PAG3 was prepared essentially according to the procedure described for PAGI with the exception that an aqueous solution of LiO3S(CF2)4OCF(CF3)CF2OCH3 (Precursor 1, 23.0 g, 0.021 mole, 44.7%) was used in place of Precursor 3 and DTBPI-OAc (8.735 g, 0.019 mole) was used. After vacuum drying, (p-(CH3)3C—C6H4)2I+−O3S(CF2)4OCF(CF3)CF2OCH3 (10.13 g; 60.2% yield) was isolated as a white solid powder. The major signals in the 1H and 19F NMR spectra recorded in methanol-d4 were consistent with the desired product; however, a quantitative assessment of product purity was not possible due to the complexity of the 19F NMR signals arising from the minor, multiply branched anion isomers. The melting point determined by differential scanning calorimetry (DSC) was 118° C. and the onset of thermal decomposition determined under nitrogen by thermogravimetric analysis (TGA) was 234° C.
Preparation of PAG4: (C6H5)3S+−O3S(CF2)4OCF(CF3)CF2OCH3
A 1.0 L Erlenmeyer flask was charged with an aqueous solution of LiO3S(CF2)4OCF(CF3)CF2OCH3 (Precursor 1, 23.0 g, 0.021 mole, 44.7%) and (C6H5)3S+−Br (6.63 g, 0.019 mole) along with deionized water (150 mL) and methylene chloride (250 mL). The contents were stirred magnetically at room temperature for at least one hour and then transferred to a 1.0 L separatory funnel and shaken vigorously. After allowing the mixture to phase separate, the lower organic phase containing the dissolved PAG4 was isolated, then washed with four portions of deionized water (150 mL each). Once washing was complete, the organic phase was dried by stirring over high-purity silica gel (4 g) for an hour. The dried solution was filtered by suction through a 0.2 micron Tefsep™ filter to remove silica gel. The pad of silica gel was washed with two additional portions of the methylene chloride (50 mL each) and the combined filtrate was evaporated to dryness using a rotary evaporator at 50° C. and approximately 20 Torr (2.7 kPa).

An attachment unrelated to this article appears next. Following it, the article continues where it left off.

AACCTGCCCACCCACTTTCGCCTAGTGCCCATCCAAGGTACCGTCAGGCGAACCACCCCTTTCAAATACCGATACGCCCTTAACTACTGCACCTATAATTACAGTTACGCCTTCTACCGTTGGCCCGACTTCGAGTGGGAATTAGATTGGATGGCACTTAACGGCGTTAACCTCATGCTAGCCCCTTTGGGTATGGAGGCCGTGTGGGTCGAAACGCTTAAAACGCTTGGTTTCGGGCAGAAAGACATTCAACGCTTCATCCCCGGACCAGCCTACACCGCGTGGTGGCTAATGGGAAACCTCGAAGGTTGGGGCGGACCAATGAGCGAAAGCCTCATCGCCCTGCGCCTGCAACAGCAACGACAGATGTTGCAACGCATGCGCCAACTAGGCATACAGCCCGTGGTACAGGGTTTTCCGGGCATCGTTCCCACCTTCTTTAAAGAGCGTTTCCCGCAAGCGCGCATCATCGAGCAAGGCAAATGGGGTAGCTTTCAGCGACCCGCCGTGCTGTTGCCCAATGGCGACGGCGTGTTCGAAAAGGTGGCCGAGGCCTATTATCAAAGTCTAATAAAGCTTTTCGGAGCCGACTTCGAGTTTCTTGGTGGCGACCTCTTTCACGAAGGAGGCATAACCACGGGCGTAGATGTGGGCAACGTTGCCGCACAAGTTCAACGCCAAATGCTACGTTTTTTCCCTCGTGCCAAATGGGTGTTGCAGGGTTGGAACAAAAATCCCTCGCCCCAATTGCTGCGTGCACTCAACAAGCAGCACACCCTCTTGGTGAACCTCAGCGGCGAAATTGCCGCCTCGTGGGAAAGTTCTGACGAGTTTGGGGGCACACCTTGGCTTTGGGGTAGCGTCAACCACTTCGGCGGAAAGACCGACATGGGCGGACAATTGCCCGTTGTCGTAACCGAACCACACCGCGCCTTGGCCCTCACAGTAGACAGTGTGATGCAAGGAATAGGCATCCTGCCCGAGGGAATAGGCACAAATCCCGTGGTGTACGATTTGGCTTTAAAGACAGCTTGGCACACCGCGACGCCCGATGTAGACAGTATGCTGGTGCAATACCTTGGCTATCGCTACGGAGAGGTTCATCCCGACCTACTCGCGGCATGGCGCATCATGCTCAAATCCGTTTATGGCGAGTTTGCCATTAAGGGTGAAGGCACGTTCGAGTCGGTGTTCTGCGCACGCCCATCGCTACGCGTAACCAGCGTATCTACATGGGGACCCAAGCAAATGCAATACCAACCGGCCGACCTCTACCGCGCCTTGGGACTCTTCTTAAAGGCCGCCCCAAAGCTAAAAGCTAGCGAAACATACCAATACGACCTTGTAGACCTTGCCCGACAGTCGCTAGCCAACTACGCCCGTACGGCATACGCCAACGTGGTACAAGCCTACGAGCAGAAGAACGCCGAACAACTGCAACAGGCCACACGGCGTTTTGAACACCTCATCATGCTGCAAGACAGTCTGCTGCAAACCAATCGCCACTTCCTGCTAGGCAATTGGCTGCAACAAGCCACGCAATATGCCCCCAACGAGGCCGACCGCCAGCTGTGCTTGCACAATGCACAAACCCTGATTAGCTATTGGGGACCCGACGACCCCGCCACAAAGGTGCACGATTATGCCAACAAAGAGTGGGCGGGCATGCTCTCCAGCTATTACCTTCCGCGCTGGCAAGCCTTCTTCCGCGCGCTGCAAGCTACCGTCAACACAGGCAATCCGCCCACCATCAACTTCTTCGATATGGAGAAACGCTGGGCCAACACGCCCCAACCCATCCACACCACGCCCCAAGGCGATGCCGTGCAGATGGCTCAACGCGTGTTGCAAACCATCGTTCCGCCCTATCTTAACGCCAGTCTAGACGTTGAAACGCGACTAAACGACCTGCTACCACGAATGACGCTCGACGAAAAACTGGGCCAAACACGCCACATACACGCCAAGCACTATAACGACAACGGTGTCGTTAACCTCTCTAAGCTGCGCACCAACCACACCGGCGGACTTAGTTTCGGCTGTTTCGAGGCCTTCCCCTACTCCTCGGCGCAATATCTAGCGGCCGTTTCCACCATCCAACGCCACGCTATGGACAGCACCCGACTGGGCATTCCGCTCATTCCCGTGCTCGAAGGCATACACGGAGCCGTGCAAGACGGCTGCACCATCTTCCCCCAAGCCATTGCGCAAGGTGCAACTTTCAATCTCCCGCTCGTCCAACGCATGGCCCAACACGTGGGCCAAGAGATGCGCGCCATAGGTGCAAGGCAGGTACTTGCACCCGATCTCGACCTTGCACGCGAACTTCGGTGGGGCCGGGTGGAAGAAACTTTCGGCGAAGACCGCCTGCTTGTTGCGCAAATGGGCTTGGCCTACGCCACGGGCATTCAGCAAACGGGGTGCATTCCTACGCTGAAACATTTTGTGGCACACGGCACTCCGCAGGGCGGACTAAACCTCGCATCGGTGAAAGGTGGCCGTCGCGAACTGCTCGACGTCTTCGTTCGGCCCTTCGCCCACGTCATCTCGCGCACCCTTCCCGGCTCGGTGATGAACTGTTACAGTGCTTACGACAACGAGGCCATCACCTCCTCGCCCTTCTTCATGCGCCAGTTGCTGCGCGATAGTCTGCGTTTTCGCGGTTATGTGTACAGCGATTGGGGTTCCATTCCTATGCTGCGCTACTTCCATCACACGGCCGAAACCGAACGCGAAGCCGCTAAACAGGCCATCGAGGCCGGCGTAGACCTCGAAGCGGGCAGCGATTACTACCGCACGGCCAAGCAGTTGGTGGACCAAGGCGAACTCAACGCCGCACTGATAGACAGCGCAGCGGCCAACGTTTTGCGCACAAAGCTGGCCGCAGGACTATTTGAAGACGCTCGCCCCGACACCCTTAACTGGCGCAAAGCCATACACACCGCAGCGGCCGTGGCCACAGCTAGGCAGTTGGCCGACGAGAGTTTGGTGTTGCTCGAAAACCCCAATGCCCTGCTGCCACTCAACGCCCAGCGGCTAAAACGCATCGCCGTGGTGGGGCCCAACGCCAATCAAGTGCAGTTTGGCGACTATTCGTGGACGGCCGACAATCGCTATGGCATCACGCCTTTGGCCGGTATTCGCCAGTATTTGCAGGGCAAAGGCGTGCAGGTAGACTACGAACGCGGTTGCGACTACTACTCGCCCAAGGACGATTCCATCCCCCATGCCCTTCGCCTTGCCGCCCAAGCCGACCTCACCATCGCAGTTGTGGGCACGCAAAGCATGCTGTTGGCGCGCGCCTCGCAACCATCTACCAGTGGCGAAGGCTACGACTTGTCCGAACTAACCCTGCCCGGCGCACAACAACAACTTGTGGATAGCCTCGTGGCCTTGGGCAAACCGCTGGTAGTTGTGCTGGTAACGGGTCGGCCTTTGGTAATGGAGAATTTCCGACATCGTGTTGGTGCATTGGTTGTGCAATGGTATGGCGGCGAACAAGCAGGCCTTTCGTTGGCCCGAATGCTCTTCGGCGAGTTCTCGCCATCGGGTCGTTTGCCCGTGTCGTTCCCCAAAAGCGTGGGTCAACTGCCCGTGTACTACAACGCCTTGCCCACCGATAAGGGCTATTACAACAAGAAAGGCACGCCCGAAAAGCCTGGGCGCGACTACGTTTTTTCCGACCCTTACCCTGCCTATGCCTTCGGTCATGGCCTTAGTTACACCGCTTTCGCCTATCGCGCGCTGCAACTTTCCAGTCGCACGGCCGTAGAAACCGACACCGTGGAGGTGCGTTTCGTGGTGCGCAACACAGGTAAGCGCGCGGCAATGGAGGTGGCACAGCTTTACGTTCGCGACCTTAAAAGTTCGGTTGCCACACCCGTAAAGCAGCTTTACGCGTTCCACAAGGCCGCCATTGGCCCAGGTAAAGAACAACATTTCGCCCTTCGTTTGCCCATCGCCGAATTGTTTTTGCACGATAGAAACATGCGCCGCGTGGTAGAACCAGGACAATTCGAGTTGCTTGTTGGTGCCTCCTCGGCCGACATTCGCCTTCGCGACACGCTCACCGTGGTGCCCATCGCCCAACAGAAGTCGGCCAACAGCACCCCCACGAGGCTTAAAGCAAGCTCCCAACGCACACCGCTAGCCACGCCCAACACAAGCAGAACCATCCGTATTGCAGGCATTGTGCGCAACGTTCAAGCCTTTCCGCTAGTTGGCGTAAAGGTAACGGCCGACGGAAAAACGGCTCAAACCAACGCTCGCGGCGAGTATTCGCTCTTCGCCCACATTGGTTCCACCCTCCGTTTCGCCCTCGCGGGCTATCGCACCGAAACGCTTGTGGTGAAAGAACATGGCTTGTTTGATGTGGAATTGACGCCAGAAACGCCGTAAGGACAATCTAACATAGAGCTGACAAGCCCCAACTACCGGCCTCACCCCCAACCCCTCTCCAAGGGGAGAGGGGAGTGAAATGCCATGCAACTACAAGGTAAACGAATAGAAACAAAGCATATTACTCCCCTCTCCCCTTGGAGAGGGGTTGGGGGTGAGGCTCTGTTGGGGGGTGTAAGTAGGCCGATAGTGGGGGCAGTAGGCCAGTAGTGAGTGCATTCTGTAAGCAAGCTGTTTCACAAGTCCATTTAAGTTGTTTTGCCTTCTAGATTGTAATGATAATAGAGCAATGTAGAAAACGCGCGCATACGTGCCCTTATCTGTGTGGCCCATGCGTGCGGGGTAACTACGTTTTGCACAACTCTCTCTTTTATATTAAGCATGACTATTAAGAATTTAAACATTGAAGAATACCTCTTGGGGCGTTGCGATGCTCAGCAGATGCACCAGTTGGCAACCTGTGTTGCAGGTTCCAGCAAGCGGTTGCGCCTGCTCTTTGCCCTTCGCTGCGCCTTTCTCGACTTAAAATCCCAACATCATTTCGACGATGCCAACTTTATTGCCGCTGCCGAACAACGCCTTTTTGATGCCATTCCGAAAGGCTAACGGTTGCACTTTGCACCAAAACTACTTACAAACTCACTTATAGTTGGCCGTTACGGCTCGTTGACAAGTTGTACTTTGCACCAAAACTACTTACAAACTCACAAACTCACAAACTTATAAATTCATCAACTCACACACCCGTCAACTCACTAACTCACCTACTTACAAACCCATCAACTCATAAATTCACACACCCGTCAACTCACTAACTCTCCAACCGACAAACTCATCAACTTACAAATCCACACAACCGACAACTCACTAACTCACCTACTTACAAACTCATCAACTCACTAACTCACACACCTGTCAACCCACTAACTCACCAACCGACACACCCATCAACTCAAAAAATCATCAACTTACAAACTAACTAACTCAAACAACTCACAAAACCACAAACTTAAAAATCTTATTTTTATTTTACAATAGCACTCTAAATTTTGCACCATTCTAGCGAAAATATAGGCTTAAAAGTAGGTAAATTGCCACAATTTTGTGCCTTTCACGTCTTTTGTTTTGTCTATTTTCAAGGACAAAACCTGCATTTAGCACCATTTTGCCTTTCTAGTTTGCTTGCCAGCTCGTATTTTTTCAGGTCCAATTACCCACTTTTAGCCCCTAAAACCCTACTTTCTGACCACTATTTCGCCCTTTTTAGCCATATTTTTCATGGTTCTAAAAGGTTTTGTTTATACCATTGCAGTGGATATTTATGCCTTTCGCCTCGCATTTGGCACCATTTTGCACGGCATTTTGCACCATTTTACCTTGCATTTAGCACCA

The remaining product residue was dissolved in ethyl acetate (25 mL) and subsequently precipitated as a lower oil phase by gradual addition of hexanes (300 mL) with stirring. The upper organic solvent phase was decanted and the remaining product oil was washed with two portions of hexane (200 mL each). The liquid product was dried in a vacuum oven at 70° C. overnight at 10 mTorr (1.3 Pa). After vacuum drying, (C6H5)3S+−O3S(CF2)4OCF(CF3)CF2OCH3 (11.8 g, 82.5% yield) was isolated as a clear colorless viscous oil. After storage for one week at room temperature the product crystallized to a hard, wax-like solid. The major signals in the 1H and 19F NMR spectra recorded in methanol-d4 were consistent with the desired product; however, a quantitative assessment of product purity was not possible due to the complexity of the 19F NMR signals arising from the minor, multiply branched anion isomers.
Preparation of PAG5: (p-(CH3)3C—C6H4)2I+−O3S(CF2)3SO2N(CH2CH═CH2)2
PAG5 was prepared essentially according to the procedure described for the Preparation of PAG1 with the exception that LiO3S(CF2)3SO2N(CH2CH═CH2)2 (Precursor 5, 2.5 g, 0.007 mole) was used in place of Precursor 3 and DTBPI-OAc (2.59 g, 0.006 mole) was used. After vacuum drying, (p-(CH3)3C—C6H4)2I+−O3S(CF2)3SO2N(CH2CH═CH2)2 (3.56 g, 79.3% yield) was isolated as a white powder. Quantitative 1H and 19F NMR spectroscopy in methanol-d4 indicated the product was of high purity, the major impurities being an isomer at the 1.3 mole % level in which the double bond of the allyl group has been isomerized to the internal position (N—CH═CH—CH3) and a difunctional anion, (—O3SCF2CF2CF2SO2)2NCH2CH═CH2, present at the 0.54 mole % level. The anion contained greater than 99% linear (—CF2—)3 groups. The melting point determined by differential scanning calorimetry (DSC) was 112° C. and the onset of thermal decomposition determined under nitrogen by thermogravimetric analysis (TGA) was 233° C.